I’ve written a few times in recent weeks about the rise of automated decision support systems that use algorithms to guide our choices.
Such innovations are part of a wider zeitgeist that chips away at the value of experts. This began a decade ago with the popularization of The Wisdom of Crowds, but has since become a little more widespread.
One popular example of this in action was an experiment that looked at the performance of professional fund managers against both amateurs and tracker funds.
Lo and behold, the fund managers didn’t perform well at all, with the cabal of experts under performing the wider market by around 70 percent.
Given the apparently poor performance of experts therefore, would you be more willing to trust your finances to an algorithm?
That’s a question that is increasingly being asked, given that algorithmic traders are able to act both dispassionately and rationally, whilst doing so at a fraction of the cost of a human expert.
The rise of the machines
Such automated traders are increasingly popular, with around $4 billion worth of assets currently under management by such services.
Whilst this is still small cheese compared to the trillions invested globally, it’s growing incredibly quickly, with the potential to significantly disrupt the industry.
“This is a more meaningful crop of disruptors than we’ve seen for many years, really since the Internet brokerages emerged,” financial expert Bill Doyle said recently.
Interestingly, it seems like the larger financial firms are beginning to take note and launching similar products themselves, taking what was a niche product more into the mainstream.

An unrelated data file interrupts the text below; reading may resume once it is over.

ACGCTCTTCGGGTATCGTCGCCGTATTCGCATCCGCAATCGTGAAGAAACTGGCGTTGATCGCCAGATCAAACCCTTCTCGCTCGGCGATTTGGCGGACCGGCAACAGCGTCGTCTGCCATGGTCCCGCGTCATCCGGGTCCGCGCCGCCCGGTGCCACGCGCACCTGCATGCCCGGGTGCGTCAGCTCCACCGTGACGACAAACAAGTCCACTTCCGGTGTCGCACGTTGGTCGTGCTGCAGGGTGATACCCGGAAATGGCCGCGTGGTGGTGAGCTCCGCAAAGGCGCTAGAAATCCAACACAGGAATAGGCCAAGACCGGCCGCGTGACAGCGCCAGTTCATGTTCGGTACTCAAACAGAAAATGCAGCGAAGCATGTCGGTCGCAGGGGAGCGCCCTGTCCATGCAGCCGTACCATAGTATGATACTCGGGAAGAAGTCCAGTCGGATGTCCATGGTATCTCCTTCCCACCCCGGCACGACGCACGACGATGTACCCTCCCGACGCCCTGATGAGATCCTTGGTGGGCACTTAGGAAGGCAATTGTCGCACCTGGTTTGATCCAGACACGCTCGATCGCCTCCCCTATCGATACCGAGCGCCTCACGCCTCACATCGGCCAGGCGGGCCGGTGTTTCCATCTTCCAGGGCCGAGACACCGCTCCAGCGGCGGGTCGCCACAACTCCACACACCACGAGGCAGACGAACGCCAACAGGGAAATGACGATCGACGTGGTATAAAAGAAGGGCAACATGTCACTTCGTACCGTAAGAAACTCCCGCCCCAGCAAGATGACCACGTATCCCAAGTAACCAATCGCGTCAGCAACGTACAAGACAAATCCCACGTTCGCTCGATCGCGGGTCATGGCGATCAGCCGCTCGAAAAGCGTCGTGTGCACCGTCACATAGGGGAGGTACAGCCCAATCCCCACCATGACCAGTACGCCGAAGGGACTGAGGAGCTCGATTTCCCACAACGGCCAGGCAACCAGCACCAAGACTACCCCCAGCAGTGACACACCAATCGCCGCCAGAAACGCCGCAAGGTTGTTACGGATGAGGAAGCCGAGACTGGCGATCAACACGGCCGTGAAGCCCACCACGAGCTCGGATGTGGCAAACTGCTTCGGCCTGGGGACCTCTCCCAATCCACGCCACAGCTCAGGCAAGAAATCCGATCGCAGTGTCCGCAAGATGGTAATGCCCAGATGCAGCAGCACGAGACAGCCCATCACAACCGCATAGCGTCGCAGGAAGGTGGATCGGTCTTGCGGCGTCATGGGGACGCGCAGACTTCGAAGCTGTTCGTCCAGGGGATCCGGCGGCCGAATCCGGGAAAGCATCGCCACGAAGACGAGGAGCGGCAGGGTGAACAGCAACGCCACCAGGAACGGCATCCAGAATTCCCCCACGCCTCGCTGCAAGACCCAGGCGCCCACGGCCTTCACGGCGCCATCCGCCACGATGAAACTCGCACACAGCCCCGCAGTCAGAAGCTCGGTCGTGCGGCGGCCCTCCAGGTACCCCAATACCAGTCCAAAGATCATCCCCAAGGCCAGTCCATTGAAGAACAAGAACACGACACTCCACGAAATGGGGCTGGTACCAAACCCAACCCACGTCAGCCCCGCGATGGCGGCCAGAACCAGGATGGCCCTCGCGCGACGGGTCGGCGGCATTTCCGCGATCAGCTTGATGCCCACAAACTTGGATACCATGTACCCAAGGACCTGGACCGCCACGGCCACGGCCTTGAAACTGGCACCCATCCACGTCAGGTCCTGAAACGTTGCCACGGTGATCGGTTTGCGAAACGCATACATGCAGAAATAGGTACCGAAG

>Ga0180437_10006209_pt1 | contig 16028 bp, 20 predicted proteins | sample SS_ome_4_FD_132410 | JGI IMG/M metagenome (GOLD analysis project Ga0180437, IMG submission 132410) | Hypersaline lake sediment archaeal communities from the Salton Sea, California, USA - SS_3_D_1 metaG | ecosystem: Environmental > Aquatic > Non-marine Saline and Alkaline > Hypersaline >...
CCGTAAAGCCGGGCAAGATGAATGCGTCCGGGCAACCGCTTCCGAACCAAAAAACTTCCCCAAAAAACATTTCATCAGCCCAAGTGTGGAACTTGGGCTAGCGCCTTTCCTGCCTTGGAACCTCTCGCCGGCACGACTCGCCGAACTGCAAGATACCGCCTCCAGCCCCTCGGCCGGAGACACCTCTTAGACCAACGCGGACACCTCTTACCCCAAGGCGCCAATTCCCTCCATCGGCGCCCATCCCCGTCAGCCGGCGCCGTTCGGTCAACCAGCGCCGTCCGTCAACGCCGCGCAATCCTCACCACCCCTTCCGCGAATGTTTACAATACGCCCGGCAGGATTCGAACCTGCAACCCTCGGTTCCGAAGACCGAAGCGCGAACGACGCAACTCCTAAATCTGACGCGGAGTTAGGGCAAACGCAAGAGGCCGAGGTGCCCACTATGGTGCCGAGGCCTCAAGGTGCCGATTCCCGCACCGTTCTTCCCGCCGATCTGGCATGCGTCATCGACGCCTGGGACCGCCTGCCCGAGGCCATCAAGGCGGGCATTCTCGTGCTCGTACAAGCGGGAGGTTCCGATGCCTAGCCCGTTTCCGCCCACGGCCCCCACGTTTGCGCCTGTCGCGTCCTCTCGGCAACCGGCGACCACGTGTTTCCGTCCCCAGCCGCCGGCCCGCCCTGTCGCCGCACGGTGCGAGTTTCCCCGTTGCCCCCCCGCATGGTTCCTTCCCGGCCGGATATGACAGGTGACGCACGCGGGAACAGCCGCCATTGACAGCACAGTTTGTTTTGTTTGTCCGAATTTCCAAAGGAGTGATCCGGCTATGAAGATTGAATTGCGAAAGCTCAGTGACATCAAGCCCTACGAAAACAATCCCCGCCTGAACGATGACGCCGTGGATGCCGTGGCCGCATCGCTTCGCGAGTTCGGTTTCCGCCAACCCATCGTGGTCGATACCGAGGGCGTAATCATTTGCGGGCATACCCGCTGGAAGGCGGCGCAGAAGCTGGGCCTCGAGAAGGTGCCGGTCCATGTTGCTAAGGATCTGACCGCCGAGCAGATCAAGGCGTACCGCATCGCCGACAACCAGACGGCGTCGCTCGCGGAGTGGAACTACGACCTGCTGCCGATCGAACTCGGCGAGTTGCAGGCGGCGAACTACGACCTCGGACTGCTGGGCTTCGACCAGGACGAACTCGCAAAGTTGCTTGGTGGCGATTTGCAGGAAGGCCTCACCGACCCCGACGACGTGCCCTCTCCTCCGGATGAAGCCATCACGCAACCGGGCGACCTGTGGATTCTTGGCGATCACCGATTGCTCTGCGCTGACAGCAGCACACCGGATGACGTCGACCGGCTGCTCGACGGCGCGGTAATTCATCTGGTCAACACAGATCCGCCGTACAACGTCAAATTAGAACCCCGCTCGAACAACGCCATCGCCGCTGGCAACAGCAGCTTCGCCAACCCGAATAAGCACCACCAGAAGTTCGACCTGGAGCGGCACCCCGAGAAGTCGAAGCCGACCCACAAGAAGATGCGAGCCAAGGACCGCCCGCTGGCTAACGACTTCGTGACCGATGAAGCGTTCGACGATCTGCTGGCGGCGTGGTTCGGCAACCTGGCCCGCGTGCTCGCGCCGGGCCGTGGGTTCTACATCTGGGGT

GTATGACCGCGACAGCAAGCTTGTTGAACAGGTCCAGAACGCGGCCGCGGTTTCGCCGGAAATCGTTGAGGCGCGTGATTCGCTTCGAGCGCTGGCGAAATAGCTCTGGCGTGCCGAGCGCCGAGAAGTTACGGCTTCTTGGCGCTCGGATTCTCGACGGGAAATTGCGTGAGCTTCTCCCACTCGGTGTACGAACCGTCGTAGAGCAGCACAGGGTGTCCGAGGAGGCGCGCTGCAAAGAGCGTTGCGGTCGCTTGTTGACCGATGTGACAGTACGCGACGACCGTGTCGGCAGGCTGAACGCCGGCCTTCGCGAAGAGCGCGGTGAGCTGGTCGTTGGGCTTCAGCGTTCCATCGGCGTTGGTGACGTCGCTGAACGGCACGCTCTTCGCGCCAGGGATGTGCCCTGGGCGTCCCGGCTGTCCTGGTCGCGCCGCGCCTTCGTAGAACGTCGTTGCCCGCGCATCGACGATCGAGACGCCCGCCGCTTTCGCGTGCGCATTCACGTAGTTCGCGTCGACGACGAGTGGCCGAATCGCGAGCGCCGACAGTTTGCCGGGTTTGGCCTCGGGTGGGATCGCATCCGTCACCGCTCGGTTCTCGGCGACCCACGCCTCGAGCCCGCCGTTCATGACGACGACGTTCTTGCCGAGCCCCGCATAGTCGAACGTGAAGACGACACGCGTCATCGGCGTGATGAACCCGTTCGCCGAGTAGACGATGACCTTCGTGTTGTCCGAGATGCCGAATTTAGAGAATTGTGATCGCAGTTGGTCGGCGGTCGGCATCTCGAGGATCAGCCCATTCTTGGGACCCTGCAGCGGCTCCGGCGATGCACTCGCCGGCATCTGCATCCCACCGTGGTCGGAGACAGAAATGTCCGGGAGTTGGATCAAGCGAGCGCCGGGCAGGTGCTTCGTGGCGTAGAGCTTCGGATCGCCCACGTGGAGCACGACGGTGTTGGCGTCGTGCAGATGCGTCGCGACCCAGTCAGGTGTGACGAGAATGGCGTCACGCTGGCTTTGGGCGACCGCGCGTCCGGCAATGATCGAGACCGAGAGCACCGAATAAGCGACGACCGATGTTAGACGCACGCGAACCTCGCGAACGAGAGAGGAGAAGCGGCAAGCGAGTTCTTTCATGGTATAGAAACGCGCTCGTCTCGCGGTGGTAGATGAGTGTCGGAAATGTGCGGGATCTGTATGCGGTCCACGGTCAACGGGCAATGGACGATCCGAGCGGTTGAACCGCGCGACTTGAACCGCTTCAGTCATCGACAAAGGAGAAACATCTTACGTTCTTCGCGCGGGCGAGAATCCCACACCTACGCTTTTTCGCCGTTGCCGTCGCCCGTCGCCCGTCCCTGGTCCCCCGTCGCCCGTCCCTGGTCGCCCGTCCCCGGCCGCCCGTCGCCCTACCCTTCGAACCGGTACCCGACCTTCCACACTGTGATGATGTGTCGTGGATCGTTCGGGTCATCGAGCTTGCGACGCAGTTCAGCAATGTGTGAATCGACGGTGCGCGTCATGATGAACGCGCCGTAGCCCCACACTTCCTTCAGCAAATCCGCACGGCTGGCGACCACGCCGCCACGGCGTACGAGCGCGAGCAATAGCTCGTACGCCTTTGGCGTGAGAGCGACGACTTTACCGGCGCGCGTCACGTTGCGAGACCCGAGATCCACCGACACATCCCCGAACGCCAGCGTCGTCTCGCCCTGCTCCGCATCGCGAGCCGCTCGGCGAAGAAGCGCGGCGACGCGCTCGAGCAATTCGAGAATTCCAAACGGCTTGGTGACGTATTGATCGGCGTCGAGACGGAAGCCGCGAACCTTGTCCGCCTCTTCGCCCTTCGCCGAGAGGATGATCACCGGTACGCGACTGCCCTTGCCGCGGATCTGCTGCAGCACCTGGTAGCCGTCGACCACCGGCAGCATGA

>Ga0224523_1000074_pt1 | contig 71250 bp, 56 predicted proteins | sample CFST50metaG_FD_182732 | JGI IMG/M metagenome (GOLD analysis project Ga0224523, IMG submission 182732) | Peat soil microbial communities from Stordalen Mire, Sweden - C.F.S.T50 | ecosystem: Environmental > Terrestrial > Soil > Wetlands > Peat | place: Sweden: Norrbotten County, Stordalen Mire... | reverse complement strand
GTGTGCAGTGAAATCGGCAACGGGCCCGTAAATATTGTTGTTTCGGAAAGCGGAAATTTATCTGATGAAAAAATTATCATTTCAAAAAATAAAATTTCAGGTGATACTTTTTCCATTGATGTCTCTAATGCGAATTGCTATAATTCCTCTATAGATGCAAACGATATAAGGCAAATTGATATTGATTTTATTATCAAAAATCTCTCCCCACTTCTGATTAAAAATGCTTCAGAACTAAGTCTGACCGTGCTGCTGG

Charles Schwab, for instance, have recently launched an Intelligent Portfolios product, which, if nothing else, will bring a lot of credibility to the approach.
Whether they will ever provide the comfort and security required to tempt small, irregular investors that want low risk solutions however is harder to say.
Many will no doubt want to retain the hand holding approach offered by a human advisor, especially as research has found that we tend to hold automated decision support to much higher standards than we do human decision support.
It’s during heated moments, such as when markets are slumping, that having someone to talk to can be most valuable. There are attempts however to automate even this level of service.
For instance, if the user is logging on excessively, the system can make the assumption that tensions are rising and try and provide extra information to calm them down.
With the automated trading sector raising nearly $300 million in venture funding last year, it’s certainly an area that needs keeping an eye on.